The Club later moved to 353 West 46th Street between 8th and 9th Avenue on "Restaurant Row." Traditionally, the club was supported by the patronage of Wall Street executives. When they passed away, the American Chess Foundation, which owns the building, fell into the hands of non-chessplayers. They ordered the Manhattan Chess Club to move.


In 1985, Josh Waitzkin joined the Manhattan Chess Club.


In 1992, the Club and the American Chess Foundation purchased a building at 353 W. 46th St.


In 2001, the Club moved to the New Yorker Hotel, Suite 1521, 481 8th Avenue. It was open on weekdays from 6 pm to midnight and on weekends from 11am to 11pm.


On February 1, 2002, the Manhattan Chess Club closed. It existed for 124 years, the second-oldest chess club in the United States (next to the Mechanics’ Institute Chess Club in San Francisco). Its last president was Jeff Kossak.



1879  not known

1880  not known

1881  Frank Melville Teed (1856-1929)

1882  not known

1883  Dr. Gustave Simonson (1864-1935)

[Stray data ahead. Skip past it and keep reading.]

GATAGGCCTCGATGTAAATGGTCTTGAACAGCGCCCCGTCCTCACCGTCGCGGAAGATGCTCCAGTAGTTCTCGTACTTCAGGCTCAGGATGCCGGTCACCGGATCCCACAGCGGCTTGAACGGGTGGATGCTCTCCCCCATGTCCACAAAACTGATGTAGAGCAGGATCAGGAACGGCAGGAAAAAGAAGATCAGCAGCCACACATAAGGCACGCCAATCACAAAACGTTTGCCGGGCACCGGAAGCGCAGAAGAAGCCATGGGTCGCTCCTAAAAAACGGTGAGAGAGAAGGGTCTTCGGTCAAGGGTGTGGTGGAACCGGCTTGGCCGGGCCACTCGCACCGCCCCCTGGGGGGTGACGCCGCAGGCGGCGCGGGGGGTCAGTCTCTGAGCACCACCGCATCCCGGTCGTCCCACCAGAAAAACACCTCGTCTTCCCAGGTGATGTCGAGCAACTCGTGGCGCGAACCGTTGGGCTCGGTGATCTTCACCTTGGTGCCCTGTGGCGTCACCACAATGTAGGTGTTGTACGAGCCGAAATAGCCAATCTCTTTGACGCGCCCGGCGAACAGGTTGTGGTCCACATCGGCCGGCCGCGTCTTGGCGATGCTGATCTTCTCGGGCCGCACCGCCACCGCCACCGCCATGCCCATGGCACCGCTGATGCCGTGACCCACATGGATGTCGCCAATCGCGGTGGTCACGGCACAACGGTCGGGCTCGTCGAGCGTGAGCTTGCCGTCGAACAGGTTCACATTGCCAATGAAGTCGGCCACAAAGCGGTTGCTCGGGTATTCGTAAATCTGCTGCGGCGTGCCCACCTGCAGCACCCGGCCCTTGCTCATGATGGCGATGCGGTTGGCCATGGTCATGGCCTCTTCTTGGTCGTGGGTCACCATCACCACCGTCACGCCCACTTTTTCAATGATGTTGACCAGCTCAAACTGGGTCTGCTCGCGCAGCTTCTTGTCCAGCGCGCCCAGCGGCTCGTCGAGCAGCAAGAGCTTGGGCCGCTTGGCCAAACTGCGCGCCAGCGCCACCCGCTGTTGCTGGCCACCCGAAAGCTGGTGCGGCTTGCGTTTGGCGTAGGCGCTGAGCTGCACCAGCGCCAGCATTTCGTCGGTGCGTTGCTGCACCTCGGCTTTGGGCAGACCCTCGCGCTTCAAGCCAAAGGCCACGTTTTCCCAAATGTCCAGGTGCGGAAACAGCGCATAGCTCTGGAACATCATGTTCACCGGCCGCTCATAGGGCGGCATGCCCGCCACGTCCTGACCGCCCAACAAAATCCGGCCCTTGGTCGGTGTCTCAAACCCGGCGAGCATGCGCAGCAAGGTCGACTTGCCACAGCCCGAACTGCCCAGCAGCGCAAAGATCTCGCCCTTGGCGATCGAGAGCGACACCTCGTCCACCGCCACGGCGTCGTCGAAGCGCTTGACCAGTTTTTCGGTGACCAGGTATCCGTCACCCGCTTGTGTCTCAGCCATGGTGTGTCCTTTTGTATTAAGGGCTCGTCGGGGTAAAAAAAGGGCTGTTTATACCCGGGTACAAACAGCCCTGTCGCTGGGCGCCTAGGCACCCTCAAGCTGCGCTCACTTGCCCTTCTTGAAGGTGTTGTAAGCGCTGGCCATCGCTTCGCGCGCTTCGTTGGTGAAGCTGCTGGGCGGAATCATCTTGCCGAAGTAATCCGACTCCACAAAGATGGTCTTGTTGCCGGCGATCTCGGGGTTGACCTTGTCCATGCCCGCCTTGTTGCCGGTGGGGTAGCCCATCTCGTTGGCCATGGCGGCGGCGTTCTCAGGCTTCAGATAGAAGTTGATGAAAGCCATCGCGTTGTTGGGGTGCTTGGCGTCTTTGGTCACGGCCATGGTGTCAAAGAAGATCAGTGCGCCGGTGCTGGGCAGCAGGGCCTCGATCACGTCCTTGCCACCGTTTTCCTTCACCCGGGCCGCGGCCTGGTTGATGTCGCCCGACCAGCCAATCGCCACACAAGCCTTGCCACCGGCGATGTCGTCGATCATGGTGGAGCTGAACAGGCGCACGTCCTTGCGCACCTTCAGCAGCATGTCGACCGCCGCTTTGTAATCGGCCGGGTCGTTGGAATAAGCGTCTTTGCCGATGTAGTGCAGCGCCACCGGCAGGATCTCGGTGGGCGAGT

1884  John S. Ryan (1849-1914)

1885  Eugene Delmar (1841-1909)

1886  John S. Ryan

1887  Samuel (Simon) Lipschuetz (1863-1905)

1888  David Graham Baird (1854-1913)

1889  Samuel Lipschuetz

1890  D. G. Baird

1891  D. G. Baird

1892  James Moore Hanham (1840-1923)

1893  Albert Beauregard Hodges (1861-1944)

1894  not known

1895  D. G. Baird

1896  Louis Schmidt, Jr. (1855-1938)

1897  not known

1898  D.G. Baird and Gustave H. Koehler

1898-1899  Albert B. Hodges

1899  James Hanham

1900  Samuel Lipschuetz

1900-1901  Frank J. Marshall (1877-1944)

1901  Frank Marshall

1903  J.M. Hanham, Jacob Halper, Harold Phillips (1874-1967)

1904  D.G. Baird

1905  Gustave Koehler

1905-1906  Albert W. Fox (1881-1964)

1907  Paul F. Johner (1887-1938)

1908  Albert Pulvermacher

1909  Manuel Ayala, Otto Roething (1865-1915), Leon Rosen (1869-1942)

1909-1910  Frank J. Marshall

1911  Jacob Rosenthal (1881-1954)

1912  Magnus Smith (1869-1934)

1913  Magnus Smith

1913-1914  Abraham Kupchik (1892-1970)

1915  Abraham Kupchik

1916  Abraham Kupchik

1917  Abraham Kupchik

1918  Jose Capablanca (1888-1942)

1918-1919  Abraham Kupchik

1919-1920  Abraham Kupchik, Oscar Chajes (1873-1928)

1920-1921  Dawid Janowski (1868-1927) in play-off over Roy T. Black (1888-1962)

1921-1922  Morris A. Schapiro (1903-1996)

1922-1923  Morris A. Schapiro

1923-1924  Oscar Chajes